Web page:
Africa: Social Media Apps Tackling Fake News

Left: Opening WhatsApp. Right: An example of a chain message sent on WhatsApp debunked using a fact-checking site like Snopes.com

In a world where fake news has resulted in violence, government toppling and mass hysteria, the importance of spotting and flagging fake or inflammatory news is at an all-time high.

A recent MIT study showed that fake news was 70% more likely to be tweeted. In addition, in the recent Edelman Trust Barometer survey, 59% of people said they were uncertain if any given story was 'true' or not.

Bloomberg reported late last year that Alphabet Inc.'s Google, Facebook Inc. and Twitter Inc. have all pledged to fight the spread of "fake news" online in Europe, largely to prevent it from blighting political elections in the region. The ad-hoc alliance presented a code of conduct to the European Commission, the bloc's executive body.

Outside of these efforts, web platforms and social media firms are exploring ways to curtail misinformation online before they have to face possible regulation. Some of these measures include:

WhatsApp forward limit

WhatsApp, which has around 1.5 billion users, is arguably at the top of the list of apps with the highest amount of fake news in circulation. Fake news, altered audio files, photographs and videos can be shared infinitely without being traced back to their sources, making it impossible to measure their reach or hold the sources accountable.

The messaging service, owned by Facebook Inc., is hoping to fight "misinformation and rumours" first by labelling forwards and now limiting the number of times a user can forward a message to a maximum of five people. This is a great improvement from before, when a WhatsApp user could forward a message to up to 20 individuals or several groups.

"We're imposing a limit of five messages all over the world," Victoria Grand, vice president for policy and communications at WhatsApp, said at an event in the Indonesian capital.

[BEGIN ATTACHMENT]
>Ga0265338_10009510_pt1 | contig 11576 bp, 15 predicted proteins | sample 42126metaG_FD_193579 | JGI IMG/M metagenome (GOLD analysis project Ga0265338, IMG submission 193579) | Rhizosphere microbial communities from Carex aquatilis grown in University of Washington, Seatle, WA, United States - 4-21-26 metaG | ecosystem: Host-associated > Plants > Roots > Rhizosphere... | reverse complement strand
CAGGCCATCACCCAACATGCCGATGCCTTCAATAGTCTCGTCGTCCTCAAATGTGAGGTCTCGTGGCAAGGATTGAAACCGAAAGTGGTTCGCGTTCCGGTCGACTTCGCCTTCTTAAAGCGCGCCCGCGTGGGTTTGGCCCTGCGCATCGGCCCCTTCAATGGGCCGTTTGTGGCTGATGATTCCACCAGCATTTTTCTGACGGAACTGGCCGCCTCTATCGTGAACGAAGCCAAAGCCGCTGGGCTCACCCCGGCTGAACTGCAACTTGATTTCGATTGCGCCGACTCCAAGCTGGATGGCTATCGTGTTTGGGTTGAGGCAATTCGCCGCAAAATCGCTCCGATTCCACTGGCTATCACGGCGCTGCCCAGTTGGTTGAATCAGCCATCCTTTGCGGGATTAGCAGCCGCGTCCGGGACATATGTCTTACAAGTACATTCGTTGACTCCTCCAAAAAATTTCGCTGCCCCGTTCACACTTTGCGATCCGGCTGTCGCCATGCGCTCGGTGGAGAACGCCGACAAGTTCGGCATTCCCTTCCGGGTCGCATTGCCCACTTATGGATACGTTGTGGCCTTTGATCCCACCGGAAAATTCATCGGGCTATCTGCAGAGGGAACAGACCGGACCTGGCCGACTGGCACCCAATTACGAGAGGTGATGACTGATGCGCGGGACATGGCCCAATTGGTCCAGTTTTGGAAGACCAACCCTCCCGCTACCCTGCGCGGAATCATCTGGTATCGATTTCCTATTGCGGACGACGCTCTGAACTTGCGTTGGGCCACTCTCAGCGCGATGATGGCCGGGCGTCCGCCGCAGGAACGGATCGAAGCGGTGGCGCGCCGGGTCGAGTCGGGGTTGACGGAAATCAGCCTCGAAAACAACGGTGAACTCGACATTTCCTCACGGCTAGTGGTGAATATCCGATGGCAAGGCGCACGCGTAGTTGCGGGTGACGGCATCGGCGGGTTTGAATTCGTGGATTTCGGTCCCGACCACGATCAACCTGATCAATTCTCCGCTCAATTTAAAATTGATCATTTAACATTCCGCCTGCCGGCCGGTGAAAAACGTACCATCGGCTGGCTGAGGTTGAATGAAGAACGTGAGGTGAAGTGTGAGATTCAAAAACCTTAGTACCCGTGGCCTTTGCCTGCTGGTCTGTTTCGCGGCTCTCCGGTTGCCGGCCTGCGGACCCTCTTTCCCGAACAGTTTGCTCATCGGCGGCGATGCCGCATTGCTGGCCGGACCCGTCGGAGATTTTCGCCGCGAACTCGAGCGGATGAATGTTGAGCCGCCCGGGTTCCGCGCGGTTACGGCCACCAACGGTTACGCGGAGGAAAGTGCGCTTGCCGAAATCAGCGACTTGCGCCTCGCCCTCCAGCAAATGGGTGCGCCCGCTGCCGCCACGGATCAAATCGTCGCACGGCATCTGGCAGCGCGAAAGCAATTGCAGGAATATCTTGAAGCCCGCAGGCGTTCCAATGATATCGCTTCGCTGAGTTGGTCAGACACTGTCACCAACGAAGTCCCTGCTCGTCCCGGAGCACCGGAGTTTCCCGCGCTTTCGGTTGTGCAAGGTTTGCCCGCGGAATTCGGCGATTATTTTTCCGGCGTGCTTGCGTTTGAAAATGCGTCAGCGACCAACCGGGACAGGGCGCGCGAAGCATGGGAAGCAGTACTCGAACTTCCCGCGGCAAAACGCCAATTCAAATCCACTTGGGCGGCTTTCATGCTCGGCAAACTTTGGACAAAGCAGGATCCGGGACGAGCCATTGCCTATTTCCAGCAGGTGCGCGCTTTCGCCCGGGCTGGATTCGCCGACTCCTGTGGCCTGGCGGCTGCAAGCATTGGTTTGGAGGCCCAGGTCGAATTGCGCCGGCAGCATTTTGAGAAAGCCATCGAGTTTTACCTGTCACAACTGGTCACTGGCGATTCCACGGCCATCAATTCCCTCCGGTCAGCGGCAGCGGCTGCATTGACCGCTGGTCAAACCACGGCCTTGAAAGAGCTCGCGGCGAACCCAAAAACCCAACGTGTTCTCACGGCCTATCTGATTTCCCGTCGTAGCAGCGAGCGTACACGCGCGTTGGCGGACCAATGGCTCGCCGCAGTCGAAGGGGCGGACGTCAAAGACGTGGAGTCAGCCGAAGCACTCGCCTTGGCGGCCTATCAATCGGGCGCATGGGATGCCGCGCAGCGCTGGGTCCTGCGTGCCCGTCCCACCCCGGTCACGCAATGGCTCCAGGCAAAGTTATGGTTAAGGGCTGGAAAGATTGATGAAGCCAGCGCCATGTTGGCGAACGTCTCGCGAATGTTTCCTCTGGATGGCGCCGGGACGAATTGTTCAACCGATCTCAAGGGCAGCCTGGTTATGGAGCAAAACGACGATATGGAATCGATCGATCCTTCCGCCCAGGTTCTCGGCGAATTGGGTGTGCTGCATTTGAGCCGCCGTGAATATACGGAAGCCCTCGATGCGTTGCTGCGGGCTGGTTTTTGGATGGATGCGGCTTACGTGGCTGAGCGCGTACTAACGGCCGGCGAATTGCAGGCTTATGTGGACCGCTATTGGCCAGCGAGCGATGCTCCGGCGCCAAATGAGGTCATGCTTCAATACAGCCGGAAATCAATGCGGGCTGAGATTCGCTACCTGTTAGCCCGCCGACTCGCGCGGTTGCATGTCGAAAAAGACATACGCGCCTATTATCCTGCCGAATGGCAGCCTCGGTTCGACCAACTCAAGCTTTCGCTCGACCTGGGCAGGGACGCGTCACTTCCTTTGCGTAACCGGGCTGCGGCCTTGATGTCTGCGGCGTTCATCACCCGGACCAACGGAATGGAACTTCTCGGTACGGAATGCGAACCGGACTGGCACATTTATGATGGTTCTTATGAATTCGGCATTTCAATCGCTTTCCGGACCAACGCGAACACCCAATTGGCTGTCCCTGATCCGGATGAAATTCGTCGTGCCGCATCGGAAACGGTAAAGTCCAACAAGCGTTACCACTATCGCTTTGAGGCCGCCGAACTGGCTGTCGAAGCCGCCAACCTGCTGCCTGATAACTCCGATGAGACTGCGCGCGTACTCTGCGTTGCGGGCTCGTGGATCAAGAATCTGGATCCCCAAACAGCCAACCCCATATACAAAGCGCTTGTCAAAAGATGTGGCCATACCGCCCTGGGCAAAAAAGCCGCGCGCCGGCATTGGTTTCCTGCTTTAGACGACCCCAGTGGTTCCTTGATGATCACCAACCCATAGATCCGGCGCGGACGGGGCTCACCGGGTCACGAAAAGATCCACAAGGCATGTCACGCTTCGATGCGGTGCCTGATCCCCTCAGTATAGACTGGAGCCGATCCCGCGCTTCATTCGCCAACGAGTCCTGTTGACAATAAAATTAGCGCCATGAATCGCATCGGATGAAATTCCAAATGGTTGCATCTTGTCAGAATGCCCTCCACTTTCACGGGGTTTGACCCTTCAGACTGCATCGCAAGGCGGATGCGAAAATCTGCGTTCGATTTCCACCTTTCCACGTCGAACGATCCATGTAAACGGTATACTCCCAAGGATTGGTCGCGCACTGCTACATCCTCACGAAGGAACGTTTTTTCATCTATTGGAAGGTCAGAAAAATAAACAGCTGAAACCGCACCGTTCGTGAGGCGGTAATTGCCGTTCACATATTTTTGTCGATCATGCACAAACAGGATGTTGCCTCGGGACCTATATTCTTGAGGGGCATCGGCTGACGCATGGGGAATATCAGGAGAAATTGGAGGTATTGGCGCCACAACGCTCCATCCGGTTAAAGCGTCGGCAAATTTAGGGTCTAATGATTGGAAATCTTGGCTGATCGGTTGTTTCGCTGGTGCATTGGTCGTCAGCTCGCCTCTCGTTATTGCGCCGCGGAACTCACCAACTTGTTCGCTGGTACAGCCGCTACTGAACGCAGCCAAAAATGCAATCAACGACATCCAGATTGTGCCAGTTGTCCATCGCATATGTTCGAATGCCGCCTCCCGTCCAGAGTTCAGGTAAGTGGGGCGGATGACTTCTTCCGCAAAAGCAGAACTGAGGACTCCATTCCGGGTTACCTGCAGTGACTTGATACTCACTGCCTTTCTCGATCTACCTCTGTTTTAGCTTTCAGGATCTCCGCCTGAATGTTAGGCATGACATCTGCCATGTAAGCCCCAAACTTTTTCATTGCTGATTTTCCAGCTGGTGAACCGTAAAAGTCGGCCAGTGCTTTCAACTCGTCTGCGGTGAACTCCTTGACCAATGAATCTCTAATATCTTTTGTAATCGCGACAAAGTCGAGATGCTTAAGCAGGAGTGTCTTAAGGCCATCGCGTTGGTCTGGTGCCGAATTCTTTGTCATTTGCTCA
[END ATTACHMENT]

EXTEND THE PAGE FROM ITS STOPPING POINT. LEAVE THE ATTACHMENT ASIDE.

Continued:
True Caller's messaging app

Caller identification app True Caller, which has an estimated 50 million African users, has joined the instant messaging fray by launching True Caller Chat. The messaging platform, true to the form of the identification app, is aimed at making communication safer. The IM platform will allow users to report dodgy or misleading links, thus ensuring that these are not circulated unchecked by users.

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"As a one-stop communication platform, our IM service will help our users connect and also collaborate to combat the issue of spam. We're confident that this foundation stone will help build a strong spam-free community," Zakaria Hersi, True Caller director of partnerships for sub Saharan Africa, said in a press statement.

The app has released statistics indicating that True Caller is blocking and filtering out more than 4.4 million calls and 14 million spam SMSs on a monthly basis in Kenya alone.

Google launches its Google News initiative

Google has declared that it plans to spend US$ 300 million over the next three years to improve both the accuracy and quality of news appearing on its platforms. Google is starting off by using Alphabet Inc's artificial intelligence updates to power its Google News initiative.

"Access to reliable, quality information should be the right of anybody, wherever they live," says Alison Gow, digital editor in chief at Trinity Mirror, in a video released by Google on its news initiative.

Elaborating further on the need for reliable information, especially in the wake of a crisis, Richard Gringas, Google's vice president of news, wrote on a company blog post, "Bad actors are publishing content on forums and social media with the intent to mislead and capture people's attention as they rush to find trusted information online. To reduce the visibility of this type of content during crisis or breaking news events, we've improved our systems to put more emphasis on authoritative results over factors like freshness or relevancy."

Aside from the app, Google News will also include a growing set of solutions for the newsroom, including Google-powered search, context and voice translation and transcription tools. Richard Gringas went on to write that the overarching goal is to "enable new models for sustainable journalism, elevate quality journalism and ensure technology allows journalists to do their job better than ever."

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